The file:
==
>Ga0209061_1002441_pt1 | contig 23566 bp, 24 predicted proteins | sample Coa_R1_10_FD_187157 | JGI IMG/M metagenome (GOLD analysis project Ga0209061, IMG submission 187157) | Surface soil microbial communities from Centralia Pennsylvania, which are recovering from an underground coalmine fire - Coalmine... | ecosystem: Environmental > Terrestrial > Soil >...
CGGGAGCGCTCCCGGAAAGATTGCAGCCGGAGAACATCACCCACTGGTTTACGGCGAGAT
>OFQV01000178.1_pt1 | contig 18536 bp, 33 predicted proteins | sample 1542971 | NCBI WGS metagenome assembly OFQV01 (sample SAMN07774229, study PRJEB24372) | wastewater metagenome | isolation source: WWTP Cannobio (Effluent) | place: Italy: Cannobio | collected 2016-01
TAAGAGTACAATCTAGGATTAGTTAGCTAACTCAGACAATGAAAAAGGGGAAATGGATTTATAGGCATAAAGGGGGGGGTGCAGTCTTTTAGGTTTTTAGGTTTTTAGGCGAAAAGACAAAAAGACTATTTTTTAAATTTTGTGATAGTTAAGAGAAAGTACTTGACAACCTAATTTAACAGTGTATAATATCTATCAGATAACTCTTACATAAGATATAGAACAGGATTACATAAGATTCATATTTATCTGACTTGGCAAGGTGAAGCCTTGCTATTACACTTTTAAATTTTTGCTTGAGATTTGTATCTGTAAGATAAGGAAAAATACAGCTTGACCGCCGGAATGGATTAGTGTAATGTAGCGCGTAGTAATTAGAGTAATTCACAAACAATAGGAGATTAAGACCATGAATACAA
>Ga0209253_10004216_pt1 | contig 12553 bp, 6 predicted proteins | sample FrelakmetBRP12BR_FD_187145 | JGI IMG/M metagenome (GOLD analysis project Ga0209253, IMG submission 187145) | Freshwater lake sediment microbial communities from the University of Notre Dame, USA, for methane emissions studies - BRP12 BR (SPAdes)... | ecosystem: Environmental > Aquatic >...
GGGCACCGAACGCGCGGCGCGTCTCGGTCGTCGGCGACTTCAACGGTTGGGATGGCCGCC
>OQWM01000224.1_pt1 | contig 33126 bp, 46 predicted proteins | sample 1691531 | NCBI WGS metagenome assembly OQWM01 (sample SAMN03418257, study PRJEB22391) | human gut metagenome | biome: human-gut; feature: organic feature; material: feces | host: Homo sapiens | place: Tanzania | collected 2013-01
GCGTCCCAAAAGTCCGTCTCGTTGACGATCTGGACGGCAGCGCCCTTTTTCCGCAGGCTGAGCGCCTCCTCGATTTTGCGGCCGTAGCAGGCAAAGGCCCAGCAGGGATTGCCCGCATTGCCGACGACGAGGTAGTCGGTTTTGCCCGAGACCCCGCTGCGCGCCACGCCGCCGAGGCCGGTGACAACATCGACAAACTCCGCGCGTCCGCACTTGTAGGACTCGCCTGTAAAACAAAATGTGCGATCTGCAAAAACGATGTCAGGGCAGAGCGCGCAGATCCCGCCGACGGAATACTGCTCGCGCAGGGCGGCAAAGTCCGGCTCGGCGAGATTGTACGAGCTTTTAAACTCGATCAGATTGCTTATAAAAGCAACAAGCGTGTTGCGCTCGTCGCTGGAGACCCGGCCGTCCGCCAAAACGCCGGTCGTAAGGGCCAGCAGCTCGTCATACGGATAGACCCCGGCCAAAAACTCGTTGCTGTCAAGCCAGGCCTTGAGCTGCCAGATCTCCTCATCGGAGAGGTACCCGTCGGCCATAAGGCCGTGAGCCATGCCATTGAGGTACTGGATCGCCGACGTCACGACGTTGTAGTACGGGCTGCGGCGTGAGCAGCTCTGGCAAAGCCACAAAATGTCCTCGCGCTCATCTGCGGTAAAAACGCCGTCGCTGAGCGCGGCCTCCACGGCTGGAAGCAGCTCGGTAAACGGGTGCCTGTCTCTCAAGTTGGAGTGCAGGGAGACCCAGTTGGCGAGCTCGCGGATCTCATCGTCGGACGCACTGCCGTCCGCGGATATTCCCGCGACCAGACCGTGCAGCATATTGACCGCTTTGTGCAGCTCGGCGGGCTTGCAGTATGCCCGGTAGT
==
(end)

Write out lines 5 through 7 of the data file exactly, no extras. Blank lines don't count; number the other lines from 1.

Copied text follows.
>Ga0209253_10004216_pt1 | contig 12553 bp, 6 predicted proteins | sample FrelakmetBRP12BR_FD_187145 | JGI IMG/M metagenome (GOLD analysis project Ga0209253, IMG submission 187145) | Freshwater lake sediment microbial communities from the University of Notre Dame, USA, for methane emissions studies - BRP12 BR (SPAdes)... | ecosystem: Environmental > Aquatic >...
GGGCACCGAACGCGCGGCGCGTCTCGGTCGTCGGCGACTTCAACGGTTGGGATGGCCGCC
>OQWM01000224.1_pt1 | contig 33126 bp, 46 predicted proteins | sample 1691531 | NCBI WGS metagenome assembly OQWM01 (sample SAMN03418257, study PRJEB22391) | human gut metagenome | biome: human-gut; feature: organic feature; material: feces | host: Homo sapiens | place: Tanzania | collected 2013-01